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Service Oriented Architecture (SOA) using Open Source to redefine enterprise software

Decreasing prices and radical changes in using Open Source to implement service oriented architecture (SOA) will redefine the enterprise software landscape of the future, according to analyst Forrester. SOA systems include ERP (enterprise resource planning), CRM (customer relationship management), and various resource planning systems.

The Future of Enterprise Software report by Forrester predicts that over the next five years the industry will feature fewer larger IT suppliers than ever before, more pricing flexibility and declining prices.

But the change will be evolutionary rather than revolutionary. While more than half of organizations are already making plans for introducing SOA, large enterprises are being held back by the weight of their IT legacies, which have grown dramatically in the past decade as they have adopted ERP (enterprise resource planning), CRM (customer relationship management) and many other siloed software products.

The integration required for SOA, therefore, remains as difficult and expensive as ever, according to Forrester.

The report said: "Adoption of SOA will be gradual, often painstaking work."

Frustration with traditional software licensing will also drive adoption of software as a service and open source among enterprise IT buyers. Software maintenance fees--which can eat up 80 percent of a company's IT budget--are the main gripe.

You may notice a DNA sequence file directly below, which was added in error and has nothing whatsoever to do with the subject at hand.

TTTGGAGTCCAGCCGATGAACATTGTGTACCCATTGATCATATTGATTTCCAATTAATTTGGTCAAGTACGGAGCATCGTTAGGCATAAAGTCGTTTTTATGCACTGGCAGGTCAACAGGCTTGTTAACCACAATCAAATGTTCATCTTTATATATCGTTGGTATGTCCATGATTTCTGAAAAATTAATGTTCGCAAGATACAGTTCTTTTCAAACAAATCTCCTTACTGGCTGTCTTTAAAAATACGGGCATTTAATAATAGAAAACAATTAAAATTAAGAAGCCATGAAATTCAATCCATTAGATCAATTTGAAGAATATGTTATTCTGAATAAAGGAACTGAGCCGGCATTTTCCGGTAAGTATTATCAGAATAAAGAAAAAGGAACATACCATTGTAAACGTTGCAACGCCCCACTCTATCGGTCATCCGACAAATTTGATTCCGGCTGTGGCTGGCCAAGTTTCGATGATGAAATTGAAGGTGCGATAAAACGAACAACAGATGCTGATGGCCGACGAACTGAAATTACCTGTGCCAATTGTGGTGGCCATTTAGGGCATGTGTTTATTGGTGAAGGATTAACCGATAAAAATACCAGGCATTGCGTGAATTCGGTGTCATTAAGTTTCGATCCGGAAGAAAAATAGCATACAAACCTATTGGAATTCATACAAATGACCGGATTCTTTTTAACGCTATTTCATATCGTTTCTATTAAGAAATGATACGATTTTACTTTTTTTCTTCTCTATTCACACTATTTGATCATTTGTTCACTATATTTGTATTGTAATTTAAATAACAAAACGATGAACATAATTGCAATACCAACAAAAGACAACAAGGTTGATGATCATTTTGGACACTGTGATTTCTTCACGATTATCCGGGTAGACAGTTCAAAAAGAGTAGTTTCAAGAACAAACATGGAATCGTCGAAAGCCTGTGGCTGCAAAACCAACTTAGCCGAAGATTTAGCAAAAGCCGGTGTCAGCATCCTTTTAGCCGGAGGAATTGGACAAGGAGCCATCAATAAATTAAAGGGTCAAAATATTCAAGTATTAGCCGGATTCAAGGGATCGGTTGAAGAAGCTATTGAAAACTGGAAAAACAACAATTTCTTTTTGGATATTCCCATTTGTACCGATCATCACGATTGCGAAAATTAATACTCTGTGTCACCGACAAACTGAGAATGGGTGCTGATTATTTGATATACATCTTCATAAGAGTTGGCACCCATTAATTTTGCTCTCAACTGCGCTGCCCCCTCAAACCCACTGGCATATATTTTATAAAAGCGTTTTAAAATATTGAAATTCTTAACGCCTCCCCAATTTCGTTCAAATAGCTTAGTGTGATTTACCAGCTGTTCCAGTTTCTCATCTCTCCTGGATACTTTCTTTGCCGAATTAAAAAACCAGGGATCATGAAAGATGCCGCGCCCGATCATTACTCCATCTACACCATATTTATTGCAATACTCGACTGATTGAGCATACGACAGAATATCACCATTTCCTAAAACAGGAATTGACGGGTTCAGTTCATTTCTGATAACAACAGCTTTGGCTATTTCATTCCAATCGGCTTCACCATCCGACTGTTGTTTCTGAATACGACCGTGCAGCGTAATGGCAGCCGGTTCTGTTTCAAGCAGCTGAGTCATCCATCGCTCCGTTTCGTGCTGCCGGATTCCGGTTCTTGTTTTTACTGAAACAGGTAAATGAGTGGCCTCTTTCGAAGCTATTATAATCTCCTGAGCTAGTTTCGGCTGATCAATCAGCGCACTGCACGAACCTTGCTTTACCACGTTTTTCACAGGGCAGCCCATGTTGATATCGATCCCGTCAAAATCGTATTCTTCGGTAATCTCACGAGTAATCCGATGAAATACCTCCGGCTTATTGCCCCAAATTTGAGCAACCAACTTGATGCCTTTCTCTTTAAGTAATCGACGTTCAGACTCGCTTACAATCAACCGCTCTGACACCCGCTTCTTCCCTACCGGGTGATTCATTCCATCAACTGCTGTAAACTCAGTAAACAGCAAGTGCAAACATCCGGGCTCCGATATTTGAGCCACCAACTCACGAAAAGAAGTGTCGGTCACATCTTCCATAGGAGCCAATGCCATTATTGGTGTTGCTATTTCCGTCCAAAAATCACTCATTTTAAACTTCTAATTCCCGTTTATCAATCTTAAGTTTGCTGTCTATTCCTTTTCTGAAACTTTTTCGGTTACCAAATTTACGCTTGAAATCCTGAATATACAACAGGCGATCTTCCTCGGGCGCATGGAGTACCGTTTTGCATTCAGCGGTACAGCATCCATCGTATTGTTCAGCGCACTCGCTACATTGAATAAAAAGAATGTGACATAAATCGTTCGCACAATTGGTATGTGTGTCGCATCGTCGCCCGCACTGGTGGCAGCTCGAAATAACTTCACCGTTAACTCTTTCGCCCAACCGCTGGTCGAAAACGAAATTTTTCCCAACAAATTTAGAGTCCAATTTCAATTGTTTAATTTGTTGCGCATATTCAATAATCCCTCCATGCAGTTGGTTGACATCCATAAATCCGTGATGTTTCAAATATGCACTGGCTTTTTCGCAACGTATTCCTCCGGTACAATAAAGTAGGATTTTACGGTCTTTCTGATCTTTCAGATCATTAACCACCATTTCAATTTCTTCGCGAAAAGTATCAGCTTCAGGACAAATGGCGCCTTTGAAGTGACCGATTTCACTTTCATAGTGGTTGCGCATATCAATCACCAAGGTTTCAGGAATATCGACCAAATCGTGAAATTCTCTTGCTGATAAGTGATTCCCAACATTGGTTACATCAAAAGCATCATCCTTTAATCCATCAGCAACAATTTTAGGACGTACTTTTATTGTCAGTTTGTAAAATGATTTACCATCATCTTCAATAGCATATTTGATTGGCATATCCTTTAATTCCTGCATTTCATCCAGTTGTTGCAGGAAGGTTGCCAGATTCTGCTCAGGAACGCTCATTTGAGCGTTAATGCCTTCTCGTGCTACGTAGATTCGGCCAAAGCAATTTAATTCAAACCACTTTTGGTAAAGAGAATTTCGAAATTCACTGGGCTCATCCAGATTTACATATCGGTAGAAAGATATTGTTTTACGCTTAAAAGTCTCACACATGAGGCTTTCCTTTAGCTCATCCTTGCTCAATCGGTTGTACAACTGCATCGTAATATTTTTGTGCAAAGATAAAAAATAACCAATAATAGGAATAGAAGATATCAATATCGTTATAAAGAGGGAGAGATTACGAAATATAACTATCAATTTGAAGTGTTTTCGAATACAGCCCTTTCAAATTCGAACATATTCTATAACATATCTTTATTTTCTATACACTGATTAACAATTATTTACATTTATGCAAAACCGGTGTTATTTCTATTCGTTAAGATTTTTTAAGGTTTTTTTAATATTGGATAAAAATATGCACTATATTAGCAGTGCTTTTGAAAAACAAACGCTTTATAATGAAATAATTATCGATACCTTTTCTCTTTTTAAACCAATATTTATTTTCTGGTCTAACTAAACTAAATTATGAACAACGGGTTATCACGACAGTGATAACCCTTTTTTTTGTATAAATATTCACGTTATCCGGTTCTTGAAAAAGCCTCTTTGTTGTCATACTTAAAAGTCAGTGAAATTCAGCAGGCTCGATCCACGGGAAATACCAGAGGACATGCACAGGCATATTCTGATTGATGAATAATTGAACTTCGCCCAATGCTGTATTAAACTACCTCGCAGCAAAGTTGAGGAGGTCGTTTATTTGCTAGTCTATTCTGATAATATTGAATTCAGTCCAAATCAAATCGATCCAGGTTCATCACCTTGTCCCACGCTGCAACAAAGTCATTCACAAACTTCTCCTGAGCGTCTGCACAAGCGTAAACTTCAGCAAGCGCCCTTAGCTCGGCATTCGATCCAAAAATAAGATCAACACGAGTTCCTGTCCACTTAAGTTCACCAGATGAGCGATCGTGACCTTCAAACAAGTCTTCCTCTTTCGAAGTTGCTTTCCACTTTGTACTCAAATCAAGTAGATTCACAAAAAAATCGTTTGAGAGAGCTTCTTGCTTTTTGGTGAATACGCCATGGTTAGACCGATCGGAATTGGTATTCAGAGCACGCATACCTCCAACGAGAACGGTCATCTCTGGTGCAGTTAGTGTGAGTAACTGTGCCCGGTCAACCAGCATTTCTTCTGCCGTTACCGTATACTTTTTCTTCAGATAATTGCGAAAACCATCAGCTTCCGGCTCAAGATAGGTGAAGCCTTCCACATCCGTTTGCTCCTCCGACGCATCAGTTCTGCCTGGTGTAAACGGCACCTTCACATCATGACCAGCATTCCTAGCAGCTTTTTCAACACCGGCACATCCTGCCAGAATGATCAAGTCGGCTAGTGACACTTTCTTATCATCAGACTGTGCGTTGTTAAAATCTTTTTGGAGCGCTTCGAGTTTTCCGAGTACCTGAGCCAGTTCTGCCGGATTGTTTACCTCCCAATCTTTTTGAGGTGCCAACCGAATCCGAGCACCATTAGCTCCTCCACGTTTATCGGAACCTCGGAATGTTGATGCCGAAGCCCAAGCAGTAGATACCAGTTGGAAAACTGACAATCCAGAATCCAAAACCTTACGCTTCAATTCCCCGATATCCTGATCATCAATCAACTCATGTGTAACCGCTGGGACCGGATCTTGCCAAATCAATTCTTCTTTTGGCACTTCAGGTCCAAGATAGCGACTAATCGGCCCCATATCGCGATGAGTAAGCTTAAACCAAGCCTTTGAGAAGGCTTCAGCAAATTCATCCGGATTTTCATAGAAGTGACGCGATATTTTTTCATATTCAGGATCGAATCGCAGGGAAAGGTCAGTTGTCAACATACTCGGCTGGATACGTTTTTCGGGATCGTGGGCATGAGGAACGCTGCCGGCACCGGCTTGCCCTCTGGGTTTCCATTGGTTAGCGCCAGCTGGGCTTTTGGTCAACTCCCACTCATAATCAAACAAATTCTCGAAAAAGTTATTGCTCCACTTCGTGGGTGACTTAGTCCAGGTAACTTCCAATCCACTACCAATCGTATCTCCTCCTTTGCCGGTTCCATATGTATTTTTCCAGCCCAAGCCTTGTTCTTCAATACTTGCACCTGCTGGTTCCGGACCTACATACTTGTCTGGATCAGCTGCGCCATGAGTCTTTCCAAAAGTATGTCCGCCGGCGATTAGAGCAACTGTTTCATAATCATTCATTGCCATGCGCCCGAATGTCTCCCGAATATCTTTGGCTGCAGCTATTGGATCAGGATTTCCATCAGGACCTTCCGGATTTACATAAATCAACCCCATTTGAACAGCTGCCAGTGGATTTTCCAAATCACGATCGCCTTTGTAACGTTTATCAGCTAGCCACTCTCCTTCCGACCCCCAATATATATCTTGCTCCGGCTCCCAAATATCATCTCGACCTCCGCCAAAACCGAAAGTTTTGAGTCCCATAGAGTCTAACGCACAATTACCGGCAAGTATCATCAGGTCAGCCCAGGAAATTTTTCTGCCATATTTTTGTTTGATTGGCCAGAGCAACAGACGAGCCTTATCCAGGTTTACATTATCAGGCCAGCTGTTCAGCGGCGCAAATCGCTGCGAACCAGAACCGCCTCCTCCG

The report said: "While business today runs on software, CEOs and CIOs are not happy with either the prices they pay or performance that falls short of vendor promises. Software buyers of all sizes are calibrating their investments much more carefully to business results than they did during previous platform transitions, particularly the Internet boom."

A quarter of enterprises are already using software as a service, with another 10 percent piloting or planning to pilot it. Businesses cited application availability and reliability, and rapid deployment as the main drivers to adoption.

Forrester's advice to IT buyers is to choose one or two of the "big four" IT vendors to anchor the company's IT strategy but retain competitive leverage in architecture and purchasing and open up to new ideas to drive productive change.

The report said: "Too many IT pros today reject the new ideas behind Open Source ERP vendors as 'not ready for prime time'. Blanket dismissals of new ideas are defensive; IT executives should be looking instead for ways that the vendors can drive productive changes for business. These forces will define the future of enterprise software."

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